Single stack 9mm pistols for concealed carry

Three different approaches to single stack 9mm pistols for concealed carry in this photo. From top left we have the Glock 43, set up with Sevigny night sights in a BLACKHAWK Ambidextrous Appendix Reversible Carry. Moving clockwise, we have the current 1911 test gun, a Springfield Armory Range Officer in 9mm. The RO is riding in a Custom Carry Concepts Shaggy, which is honestly the most comfortable AIWB holster for a full-size 1911 I’ve ever owned. Last but not least is the Performance Center M&P Shield, which features high-visibility fiber optic sights and a ported barrel. It’s riding in a first generation Phlster skeleton. I have a later version of the Skeleton for my full-size M&P, and I absolutely love it.

Right now, I’m carrying the 1911, because it’s part of the Great 1911 project I’m working on this year. With the Shaggy, the 1911 rides nice and high allowing for a full grip on the draw. I haven’t used the ARC from Blackhawk much, but Shelley Rae swears by it. The Skeleton is set up for deep concealment; which is where I like to use the Shield anyway. It’s a small gun, and if I’m carrying in an environment where being made could have potentially negative consequences, the Shield and Skeleton combo reduces any “printing” the gun may have down to zero.

Three different guns, three different approaches to AIWB.


  1. I’ve settled into a Springfield XDs 9mm with a crimson trace laser guard seated in a Crossbreed MiniTuck. This started out as my Summer (light clothing) carry, but it’s so comfortable that it’s become my year-round carry.

  2. All look interesting, but I’ll stick with my Crossbreed.
    The metal belt clips work better than plastic and it’s so comfortable there are days I forget to take it off until I’m going to bed (with a Kahr PM9).

    1. I am not a big fan of Crossbreed holsters, or really any of those “hybrid” style holsters. I feel like they combine everything bad about a leather holster with everything bad about a plastic holster and don’t give you any of the benefits of either.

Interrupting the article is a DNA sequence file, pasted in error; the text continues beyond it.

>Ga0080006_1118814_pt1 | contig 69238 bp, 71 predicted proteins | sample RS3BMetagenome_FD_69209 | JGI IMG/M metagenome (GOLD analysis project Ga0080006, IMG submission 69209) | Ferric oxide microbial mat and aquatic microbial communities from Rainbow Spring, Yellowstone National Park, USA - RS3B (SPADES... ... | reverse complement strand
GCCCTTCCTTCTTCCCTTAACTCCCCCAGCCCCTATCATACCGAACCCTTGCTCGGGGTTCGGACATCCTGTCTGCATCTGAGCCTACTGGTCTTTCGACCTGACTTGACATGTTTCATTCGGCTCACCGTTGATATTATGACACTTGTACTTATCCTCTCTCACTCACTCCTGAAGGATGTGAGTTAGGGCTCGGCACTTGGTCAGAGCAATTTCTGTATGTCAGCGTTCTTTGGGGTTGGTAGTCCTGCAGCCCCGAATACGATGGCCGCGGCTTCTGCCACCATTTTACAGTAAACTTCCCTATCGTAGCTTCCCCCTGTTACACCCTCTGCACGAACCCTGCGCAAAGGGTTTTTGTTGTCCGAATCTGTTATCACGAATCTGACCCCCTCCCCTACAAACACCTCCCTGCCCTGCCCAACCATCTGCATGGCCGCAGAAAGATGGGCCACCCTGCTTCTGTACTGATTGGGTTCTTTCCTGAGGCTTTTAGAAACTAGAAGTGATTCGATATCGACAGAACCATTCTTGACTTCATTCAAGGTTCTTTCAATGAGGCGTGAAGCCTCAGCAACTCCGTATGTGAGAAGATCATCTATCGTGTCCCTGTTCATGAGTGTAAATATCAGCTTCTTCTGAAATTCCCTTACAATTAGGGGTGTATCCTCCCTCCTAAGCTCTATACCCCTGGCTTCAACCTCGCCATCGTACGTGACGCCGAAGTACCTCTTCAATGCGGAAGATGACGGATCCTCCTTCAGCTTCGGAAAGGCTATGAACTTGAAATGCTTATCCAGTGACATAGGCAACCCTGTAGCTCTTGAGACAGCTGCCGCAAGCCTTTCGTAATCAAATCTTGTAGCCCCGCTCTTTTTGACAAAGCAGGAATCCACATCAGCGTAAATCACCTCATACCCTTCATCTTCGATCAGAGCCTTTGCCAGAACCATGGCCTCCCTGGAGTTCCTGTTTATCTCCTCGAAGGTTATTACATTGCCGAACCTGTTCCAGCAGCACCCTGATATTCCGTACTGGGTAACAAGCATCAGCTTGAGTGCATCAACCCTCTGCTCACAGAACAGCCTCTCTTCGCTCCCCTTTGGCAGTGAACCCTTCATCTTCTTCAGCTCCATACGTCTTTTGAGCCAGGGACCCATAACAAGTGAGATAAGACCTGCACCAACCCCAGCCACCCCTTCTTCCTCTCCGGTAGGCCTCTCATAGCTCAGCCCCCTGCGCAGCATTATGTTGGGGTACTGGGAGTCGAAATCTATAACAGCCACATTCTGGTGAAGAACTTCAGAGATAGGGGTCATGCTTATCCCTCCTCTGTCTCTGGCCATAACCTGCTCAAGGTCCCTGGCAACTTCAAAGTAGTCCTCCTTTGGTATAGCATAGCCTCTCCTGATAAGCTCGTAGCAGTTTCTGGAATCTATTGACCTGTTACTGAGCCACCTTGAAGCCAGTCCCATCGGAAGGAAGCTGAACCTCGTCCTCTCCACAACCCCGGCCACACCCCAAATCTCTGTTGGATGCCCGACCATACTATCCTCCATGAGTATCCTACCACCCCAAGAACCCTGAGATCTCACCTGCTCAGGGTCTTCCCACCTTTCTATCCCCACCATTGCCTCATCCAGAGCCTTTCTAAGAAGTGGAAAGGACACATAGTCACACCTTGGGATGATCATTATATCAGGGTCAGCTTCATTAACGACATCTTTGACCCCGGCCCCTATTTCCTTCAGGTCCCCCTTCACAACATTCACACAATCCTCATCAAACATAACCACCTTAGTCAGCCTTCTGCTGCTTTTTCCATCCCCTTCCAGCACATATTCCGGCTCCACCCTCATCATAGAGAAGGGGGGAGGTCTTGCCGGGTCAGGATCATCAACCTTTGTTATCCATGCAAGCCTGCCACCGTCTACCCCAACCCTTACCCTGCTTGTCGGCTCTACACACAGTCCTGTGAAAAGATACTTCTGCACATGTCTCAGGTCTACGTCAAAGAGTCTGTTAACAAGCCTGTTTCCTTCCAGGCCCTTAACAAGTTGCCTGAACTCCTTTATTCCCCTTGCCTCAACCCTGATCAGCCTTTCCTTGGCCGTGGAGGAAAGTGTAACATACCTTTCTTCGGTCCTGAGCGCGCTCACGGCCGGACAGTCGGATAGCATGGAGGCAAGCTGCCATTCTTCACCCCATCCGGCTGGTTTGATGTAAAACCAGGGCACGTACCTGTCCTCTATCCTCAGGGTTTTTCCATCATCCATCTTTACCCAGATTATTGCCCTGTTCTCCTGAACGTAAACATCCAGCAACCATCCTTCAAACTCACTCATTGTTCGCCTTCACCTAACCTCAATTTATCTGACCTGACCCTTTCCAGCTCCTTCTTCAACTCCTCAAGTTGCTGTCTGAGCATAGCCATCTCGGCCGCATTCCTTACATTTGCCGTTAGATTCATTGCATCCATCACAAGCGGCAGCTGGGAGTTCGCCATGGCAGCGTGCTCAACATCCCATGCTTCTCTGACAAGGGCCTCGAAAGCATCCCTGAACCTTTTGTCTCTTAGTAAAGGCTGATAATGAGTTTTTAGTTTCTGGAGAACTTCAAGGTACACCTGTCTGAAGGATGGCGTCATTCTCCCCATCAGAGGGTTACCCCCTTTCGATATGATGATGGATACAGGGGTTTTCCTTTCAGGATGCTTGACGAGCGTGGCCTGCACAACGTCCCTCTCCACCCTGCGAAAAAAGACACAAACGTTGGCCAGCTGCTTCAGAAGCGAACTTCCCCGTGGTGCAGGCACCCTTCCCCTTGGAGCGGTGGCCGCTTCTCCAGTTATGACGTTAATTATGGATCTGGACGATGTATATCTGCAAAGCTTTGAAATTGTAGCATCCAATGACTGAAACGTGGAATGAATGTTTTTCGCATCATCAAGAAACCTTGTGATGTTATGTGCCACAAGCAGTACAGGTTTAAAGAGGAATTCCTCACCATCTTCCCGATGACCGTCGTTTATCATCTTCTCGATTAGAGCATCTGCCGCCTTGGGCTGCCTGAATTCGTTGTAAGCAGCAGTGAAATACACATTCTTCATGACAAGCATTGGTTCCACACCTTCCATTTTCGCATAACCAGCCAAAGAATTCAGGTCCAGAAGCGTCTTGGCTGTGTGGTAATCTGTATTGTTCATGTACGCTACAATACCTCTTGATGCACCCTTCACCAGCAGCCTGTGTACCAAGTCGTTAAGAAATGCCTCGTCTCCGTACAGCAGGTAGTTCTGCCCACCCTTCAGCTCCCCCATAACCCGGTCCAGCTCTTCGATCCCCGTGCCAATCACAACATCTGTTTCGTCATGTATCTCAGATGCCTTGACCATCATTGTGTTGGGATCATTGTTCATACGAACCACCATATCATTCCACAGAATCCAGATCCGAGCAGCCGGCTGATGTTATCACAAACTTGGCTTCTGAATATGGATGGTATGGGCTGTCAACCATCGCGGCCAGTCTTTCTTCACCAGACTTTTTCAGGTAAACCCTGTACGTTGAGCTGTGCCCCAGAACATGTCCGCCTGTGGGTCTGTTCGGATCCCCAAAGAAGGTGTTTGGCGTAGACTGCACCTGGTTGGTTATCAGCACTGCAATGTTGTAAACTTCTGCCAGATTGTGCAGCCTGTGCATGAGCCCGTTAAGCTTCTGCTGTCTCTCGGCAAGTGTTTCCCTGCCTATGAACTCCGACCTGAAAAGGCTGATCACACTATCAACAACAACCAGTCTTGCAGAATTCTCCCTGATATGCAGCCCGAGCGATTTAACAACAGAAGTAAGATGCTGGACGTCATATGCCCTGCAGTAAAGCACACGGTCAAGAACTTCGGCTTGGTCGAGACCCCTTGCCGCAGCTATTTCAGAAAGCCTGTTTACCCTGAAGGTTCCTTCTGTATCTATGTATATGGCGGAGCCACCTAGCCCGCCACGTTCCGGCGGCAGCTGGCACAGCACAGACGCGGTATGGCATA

3. I’ve carried the shaggy several years ago, and while it was a good holster I wasn’t too impressed with the concealment. The incog after that and the eidolon after that are much better for both concealment and quick draw stroke, in my opinion.

    1. I am not really impressed with the Incog as an appendix holster. I think it’s a decent IWB holster, but there are specialized rigs that are far superior for AIWB use.

      1. I moved on from it when I found something that concealed better. The concealment on the incog was never as good as I would of liked. The spare mag was a nice addition, though. What about it didn’t you like?

  4. My only complaint with the Shaggy is that the leather “comfort layer” separates periodically and I have to reapply contact cement to stick it back on. Otherwise it’s fantastic. The Keeper might beat it though.

    As an aside, didn’t you post a Dear John Letter to AIWB carry a while back?

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